“I haven’t told anyone anything about you. Most of what we’ve done isn’t even
written down. I’ve been really careful.” Kevin lunged forward, grabbed Digby’s right hand and snapped his index finger with a pair of pliers.
This went on for another couple of hours. Three things started to dawn on
The first was just how psychotic Kevin had become. Richard was amazed that he
had been able to keep it bottled up over these last years. He’d assumed he’d just grown out of it. Not only was he imaginatively violent but he really enjoyed it with all the tools and stuff.
Secondly, both Kevin and Richard realised that Digby wasn’t going to tell them
anything, and that he probably had not betrayed them.
Thirdly, they all three realised that Digby would have to die. Digby had floated
in and out of consciousness and only realised this latter truth as Richard slipped a cord round his throat and twisted it. Then there was nothing.
They rolled the body up in the polythene and taped the whole lot up and put it in
the van. They wiped everything down and put the overalls and other stuff in an old oil drum and burnt them.
“Where to?”
“We’ll put him in the old meat freezer for the time being and decide later. I’m
starving, can we get some breakfast on the way?”
It was 10.00, the time Kevin normally got up.

Sheila arrived at the office a few minutes late, as she had had to collect her mother from the station. She was still thinking about the weekend. It had been fantastic. He was a bit odd, a bit of a slob and that yard he lived in! But he made her laugh, he wasn’t a bad shag and with a bit of work he might make a reasonable prospect, though she wasn’t exactly sure for what at the moment.
Digby was late, which was strange, as he was usually so punctual. She got on
with her work and by 11 when that was done she started on the crossword. She thought she might treat herself to lunch out today, as she hadn’t had time to make herself a sandwich. Her mobile went off and she rummaged in her bag.
“Good morning, can I speak to Sheila Young?”
“This is DC Smythe at Norton Road Police Station. We are enquiring about the
whereabouts of a Mr Philip Johnson.”
“Phil - try his mobile. I haven’t seen him since last night.”
“We have his mobile number. It’s last night we are interested in. Can I take it he
was with you all last night?”
“What is this? Is he in trouble? What did you say your name was?”
“DC Smythe of Norton Road Police station. I am checking Mr Johnson’s alibi for
last night. He said you could help.”
“I’m going to put the phone down, find the number of your police station and ring
and ask for you. If you answer it I’ll tell you what you want to know.”

It was 12.30 and she was just going out for lunch when the Bishop brothers
walked in. She could never remember which was which but it didn’t matter because they both gave her the creeps.
“Afternoon, love. Digby’s expecting us.”
“Is he? I haven’t got anything in the diary.”
“No, we arranged it when we bumped into him on Friday.”
“I didn’t know he’d been out on Friday, and he isn’t here.”
“No, it was Friday evening, so we’ll just go in and wait. You off out to lunch?
We’ll hold the fort.”
“Ok.” They were such frequent visitors that it was OK to leave them. Apart from
about six other clients they were the only business that Digby had, so anything they saw was probably about them.
“Before you go, luv, can you get us the paperwork on that scrap yard deal he was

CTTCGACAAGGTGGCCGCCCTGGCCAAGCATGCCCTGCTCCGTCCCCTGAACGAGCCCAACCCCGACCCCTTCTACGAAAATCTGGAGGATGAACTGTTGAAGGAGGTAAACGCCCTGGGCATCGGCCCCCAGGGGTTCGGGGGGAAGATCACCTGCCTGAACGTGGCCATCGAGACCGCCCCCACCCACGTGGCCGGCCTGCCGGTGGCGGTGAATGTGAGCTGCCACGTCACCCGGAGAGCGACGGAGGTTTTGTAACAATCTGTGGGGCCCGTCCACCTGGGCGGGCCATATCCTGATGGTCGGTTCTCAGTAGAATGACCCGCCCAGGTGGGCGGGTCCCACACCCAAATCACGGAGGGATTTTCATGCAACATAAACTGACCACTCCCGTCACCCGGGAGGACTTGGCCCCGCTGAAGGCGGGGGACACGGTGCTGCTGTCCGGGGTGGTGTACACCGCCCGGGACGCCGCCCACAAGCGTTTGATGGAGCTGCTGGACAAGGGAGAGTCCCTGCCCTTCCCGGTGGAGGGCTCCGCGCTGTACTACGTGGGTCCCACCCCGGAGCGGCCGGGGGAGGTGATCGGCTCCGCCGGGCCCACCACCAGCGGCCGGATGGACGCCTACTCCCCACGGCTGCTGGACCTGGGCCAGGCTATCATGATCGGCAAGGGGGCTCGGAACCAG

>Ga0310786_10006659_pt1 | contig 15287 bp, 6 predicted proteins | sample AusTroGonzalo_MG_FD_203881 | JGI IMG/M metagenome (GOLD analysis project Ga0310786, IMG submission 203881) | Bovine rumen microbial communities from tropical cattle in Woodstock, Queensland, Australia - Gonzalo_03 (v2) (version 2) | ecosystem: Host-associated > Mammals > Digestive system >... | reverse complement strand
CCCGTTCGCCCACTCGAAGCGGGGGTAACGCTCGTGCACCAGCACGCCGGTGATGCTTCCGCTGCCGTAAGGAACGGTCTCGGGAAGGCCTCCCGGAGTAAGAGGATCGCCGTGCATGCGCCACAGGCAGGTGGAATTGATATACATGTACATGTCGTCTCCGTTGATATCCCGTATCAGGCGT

working on for us. He said something new had come up.”
“I’m not aware of anything but I’ll find it for you. I thought Mr Digby had told
me it had fallen through, that the owner did not want to sell. Here it is.”
“What was the owner’s name again?”
She looked through the file. “It’s here somewhere. I’ll write it down for you.
This is it - a Mr Philip Johnson, 4 Chevin Gardens, but there’s a note saying now
contactable at the yard address - you know that - and a mobile number. Here it all is. I’m off to lunch now. I’m sure Mr Digby will be with you shortly. Do you want to keep the file out?”
“Yes please.”
She left and went to lunch. They waited behind in the office for ten minutes
flicking through a few papers and then left.



Phil caught the train and then got an Alpha cab to Chevin Gardens. He let himself
in with his key, and there she was just sitting there. He went over and put his arm round her but she didn’t move or say a thing.
“Who are you?”
He swung round and saw the WPC as she came in with yet another cup of tea.
“Oh! I’m her husband, Philip.”
She gestured to him to follow her into the hall.
“She’s very shaken, won’t hardly speak. The doctor’s been and she’s had a
sedative but if you’re here now I had better go.”
“I only dropped in. I don’t live here any more.”
“Sorry, but we’re not social services, you know. My instructions are that as soon
as family or friends turn up I leave. I’ve been here since last night.”
“Oh, thanks. Ok, I’ll sort something out. Has anyone else been informed?”
“No, I don’t think so. A few neighbours turned up but once they’d had a nose
they went again.”
“Ok, but can you tell me what happened?”
She became cagey at this.
“As far as we can tell, they came down the stairs and someone hit him from
behind just there.” She pointed to a dark mark of badly cleaned up blood.
“Who was he?”
“ I think you’d better ask your wife that.”
“Have you finished here now? Can I clean up or anything? She likes it tidy and
clean and it may help.”
“I’ll check.” She went to the window and had a brief conversation on her radio.
“Yes, we’ve got all we need from here, so go ahead.”
Once she had gone Phil had a mooch about to see what was what. He went
upstairs to their bedroom. He noticed the dishevelled bed and her new clothes. There were no traces of the man until he looked in the washing machine and saw some sports gear that he didn’t recognise. There was also a pair of expensive-looking running shoes by the back door.